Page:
Cupronickel 5 sen coins were introduced in 1889. In 1897, the silver 1 yen coin was demonetized and the sizes of the gold coins were reduced by 50%, with 5, 10 and 20 yen coins issued. In 1920, cupro-nickel 10 sen coins were introduced.

Production of silver coins ceased in 1938, after which a variety of base metals were used to produce 1, 5 and 10 sen coins during the Second World War. Clay 5 and 10 yen coins were produced in 1945 but not issued for circulation.

After the war, brass 50 yen, 1 and 5 yen were introduced between 1946 and 1948. In 1949, the current type of holed 5 yen was introduced, followed by bronze 10 yen (of the type still in circulation) in 1951.

Japanese 10 yen coin (obverse) showing Phoenix Hall of Byōdō-in

Coins in denominations of less than 1 yen became invalid on December 31, 1953, following enforcement of the Small Currency Disposition and Fractional Rounding in Payments Act (小額通貨の整理及び支払金の端数計算に関する法律 Shōgaku tsūka no seiri oyobi shiharaikin no hasūkeisan ni kan suru hōritsu?).

In 1955, the current type of aluminium 1 yen was introduced, along with unholed, nickel 50 yen. In 1957, silver 100 yen pieces were introduced. These were replaced in 1967 by the current, cupro-nickel type, along with the holed 50 yen coin. In 1982, the first 500 yen coins were introduced.[14]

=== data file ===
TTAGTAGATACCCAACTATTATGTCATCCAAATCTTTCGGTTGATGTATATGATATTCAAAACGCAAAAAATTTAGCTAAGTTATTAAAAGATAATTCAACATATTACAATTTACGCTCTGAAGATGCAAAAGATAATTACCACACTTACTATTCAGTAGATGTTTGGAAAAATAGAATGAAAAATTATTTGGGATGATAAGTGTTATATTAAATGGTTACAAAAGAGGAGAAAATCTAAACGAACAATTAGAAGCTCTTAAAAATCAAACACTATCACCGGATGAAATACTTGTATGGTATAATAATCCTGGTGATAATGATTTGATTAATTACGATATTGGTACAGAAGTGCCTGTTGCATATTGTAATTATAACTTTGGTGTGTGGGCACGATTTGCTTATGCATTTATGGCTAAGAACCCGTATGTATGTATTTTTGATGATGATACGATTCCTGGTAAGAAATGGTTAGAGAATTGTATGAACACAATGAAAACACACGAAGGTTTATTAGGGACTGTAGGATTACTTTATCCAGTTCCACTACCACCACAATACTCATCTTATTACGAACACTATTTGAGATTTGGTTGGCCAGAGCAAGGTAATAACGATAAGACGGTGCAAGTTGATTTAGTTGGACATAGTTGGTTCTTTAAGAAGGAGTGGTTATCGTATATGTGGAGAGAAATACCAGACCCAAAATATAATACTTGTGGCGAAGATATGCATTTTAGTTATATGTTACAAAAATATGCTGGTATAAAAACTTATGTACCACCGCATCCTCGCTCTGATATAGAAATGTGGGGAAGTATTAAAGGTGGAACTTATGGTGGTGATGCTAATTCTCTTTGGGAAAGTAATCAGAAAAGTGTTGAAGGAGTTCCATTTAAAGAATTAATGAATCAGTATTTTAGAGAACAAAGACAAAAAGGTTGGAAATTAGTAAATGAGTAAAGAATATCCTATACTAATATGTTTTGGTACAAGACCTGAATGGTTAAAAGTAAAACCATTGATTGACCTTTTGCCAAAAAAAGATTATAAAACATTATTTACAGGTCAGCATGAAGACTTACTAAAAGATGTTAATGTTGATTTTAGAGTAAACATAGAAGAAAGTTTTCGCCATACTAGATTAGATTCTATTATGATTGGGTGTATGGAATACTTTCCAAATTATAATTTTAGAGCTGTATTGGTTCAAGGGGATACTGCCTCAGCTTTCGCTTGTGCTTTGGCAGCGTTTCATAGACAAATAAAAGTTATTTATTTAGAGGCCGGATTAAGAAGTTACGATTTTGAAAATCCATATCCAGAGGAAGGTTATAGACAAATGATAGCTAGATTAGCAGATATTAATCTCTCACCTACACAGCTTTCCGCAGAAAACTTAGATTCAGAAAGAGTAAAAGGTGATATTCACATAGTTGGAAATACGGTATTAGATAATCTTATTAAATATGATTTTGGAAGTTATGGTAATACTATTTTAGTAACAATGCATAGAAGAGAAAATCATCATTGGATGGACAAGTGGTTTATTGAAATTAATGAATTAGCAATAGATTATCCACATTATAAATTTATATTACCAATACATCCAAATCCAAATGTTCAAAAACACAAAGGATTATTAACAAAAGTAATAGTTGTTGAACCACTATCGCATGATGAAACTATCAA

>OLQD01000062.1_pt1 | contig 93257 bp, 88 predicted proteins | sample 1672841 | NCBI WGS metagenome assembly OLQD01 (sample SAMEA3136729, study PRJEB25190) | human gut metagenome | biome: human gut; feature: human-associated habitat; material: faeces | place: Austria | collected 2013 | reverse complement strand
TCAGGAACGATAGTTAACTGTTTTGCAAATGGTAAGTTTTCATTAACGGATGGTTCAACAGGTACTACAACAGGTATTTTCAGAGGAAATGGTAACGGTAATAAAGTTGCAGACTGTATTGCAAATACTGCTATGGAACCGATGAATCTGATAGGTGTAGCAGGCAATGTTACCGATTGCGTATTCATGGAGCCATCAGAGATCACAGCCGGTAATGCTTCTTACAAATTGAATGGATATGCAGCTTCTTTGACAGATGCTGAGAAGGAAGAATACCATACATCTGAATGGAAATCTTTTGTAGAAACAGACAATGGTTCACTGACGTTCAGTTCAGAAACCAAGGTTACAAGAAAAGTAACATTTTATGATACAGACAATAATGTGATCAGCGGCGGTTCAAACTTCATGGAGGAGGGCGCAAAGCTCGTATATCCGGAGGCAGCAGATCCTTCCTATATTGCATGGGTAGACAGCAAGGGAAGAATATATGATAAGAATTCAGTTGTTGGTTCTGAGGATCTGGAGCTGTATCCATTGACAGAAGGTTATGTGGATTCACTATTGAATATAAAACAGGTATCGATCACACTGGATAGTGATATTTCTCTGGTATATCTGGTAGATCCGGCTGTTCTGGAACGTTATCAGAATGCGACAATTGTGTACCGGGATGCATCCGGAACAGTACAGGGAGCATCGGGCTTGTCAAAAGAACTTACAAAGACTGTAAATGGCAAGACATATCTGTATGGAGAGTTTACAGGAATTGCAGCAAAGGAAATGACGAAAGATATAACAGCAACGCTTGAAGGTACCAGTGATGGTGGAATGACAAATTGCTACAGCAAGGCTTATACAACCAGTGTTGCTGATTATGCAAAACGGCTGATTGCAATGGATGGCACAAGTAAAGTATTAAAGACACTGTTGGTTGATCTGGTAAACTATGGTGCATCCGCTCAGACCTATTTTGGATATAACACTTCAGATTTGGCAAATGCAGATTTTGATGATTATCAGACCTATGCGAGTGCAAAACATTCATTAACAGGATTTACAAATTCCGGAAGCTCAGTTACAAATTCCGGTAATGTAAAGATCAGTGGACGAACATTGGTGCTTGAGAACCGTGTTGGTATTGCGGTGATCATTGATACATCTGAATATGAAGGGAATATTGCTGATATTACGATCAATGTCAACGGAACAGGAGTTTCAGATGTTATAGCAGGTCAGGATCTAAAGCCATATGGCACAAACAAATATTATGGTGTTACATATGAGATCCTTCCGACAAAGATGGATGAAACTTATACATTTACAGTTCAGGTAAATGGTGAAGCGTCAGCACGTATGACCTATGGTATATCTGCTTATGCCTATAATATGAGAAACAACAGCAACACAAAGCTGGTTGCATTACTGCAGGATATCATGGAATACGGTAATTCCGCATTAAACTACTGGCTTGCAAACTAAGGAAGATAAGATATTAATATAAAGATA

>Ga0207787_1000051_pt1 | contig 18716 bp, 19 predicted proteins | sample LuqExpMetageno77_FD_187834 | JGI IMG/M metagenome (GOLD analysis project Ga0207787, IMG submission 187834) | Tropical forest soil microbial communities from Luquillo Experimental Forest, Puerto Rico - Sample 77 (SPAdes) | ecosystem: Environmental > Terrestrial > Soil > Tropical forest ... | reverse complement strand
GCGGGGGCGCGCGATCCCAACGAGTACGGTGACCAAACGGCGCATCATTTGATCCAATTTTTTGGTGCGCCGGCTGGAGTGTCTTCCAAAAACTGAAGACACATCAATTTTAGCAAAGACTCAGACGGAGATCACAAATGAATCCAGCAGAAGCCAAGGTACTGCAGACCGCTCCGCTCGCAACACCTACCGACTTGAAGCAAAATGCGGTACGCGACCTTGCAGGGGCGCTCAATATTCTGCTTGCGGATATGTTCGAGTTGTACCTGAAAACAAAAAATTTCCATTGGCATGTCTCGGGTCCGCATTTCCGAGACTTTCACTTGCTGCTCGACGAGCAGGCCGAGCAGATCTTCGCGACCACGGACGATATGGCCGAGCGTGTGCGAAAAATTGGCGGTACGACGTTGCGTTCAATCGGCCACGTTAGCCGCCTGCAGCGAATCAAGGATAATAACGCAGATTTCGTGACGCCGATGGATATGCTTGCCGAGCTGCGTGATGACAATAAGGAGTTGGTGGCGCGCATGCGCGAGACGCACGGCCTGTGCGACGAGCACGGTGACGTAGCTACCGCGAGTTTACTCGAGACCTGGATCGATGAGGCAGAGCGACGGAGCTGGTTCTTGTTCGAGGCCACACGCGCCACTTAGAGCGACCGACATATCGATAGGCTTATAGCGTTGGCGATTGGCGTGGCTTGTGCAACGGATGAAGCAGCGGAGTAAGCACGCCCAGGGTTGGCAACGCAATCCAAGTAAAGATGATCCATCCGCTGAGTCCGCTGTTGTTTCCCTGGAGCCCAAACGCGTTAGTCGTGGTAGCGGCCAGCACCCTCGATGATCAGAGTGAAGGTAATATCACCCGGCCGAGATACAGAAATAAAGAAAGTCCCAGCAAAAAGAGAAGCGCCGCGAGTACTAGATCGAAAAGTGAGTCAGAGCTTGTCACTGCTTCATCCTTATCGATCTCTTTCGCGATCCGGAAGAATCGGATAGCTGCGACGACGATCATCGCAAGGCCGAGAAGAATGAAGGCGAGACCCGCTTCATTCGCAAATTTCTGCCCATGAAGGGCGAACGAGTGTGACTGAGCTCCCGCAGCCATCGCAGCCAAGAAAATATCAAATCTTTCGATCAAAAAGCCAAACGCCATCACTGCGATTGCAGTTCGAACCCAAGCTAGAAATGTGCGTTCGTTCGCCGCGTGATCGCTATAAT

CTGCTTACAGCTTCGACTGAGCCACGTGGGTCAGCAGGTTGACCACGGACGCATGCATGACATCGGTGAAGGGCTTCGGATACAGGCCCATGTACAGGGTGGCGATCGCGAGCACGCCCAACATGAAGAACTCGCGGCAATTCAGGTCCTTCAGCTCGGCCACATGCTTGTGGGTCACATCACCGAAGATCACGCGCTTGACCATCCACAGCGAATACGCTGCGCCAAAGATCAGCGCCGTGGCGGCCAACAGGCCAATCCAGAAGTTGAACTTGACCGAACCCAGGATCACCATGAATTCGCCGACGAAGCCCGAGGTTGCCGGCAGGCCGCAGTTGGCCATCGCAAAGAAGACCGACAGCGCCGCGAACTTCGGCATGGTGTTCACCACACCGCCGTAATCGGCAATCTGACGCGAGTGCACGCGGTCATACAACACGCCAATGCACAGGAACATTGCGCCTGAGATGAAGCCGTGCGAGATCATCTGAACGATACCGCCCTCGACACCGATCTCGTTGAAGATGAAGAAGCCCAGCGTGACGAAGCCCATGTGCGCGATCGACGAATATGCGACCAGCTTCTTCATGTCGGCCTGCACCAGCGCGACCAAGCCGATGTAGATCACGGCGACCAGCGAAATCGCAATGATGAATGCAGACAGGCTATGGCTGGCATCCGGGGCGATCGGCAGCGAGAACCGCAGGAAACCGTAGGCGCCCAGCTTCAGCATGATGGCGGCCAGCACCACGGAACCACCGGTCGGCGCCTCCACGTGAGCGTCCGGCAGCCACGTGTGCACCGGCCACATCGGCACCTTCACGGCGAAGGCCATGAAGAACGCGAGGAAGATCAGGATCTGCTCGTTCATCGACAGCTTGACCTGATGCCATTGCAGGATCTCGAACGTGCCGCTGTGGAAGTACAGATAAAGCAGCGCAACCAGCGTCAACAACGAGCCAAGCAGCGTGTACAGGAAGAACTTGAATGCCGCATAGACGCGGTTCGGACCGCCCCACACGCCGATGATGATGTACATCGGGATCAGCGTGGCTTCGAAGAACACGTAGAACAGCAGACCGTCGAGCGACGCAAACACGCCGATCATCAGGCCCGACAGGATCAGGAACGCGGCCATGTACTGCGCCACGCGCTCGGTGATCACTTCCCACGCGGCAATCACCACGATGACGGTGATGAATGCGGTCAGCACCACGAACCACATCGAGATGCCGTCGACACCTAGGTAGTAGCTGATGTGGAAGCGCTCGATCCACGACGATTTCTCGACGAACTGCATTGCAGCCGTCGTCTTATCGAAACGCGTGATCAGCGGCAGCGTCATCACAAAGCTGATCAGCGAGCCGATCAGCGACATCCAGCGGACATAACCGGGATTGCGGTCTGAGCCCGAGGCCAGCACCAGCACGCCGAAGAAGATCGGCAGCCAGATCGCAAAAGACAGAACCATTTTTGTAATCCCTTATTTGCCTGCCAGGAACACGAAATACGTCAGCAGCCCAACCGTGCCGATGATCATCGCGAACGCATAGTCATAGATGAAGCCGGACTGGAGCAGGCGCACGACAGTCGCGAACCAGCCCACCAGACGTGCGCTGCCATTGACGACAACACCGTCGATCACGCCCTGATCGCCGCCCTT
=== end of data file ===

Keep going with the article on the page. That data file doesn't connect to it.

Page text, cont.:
The date (expressed as the year in the reign of the current emperor) is on the reverse of all coins, and, in most cases, country name (through 1945, 大日本 or Dai Nippon, "Great Japan"; after 1945, 日本国, Nihon koku, "State of Japan") and the value in kanji is on the obverse, except for the present 5-yen coin where the country name is on the reverse.

As of September 4, 2009, 500 yen coins are the highest valued coins to be used regularly in the world (this place is typically taken by the 5 Cuban convertible peso coins), with values in the neighborhood of US$5.50, €3.90, £3.80 and CHF 5.80. The United States' largest-valued commonly-used coin (25¢) is worth ¥23; the Eurozone's largest (€2) is worth ¥255; the United Kingdom's largest (£2) is worth ¥260; and Switzerland's largest (CHF 5) is worth ¥430. Because of this high face value, the 500 yen has been a favorite target for counterfeiters. It was counterfeited to such an extent that in 2000 a new series of coins was issued with various security features. In spite of these changes, however, counterfeiting continues.[citation needed]

The 1 yen coin is made out of 100% aluminum.

On various occasions, commemorative coins are minted, often using gold and silver with face values as high as 100,000 yen.[15] The first of these were silver ¥100 and ¥1000 Summer Olympic coins issued for the 1964 games. Recently this practice is undertaken with the 500 yen coin, first in commemoration of the Nagano Olympic games in 1998, and then the Aichi Expo in 2005. The current commemorative 500 and 1000 yen coin series began circulation in December, 2009, with 47 unique designs for each with only one available from banks in each prefecture. 100000 of each have been minted and they are all currently (as of February, 2010) still available in major banks at face value. Someone collecting one of each coin would need to invest 70500 yen, thus creating a major source of income for the Japanese government. Even though all commemorative coins can be used, they are not seen often in typical daily use and normally do not circulate.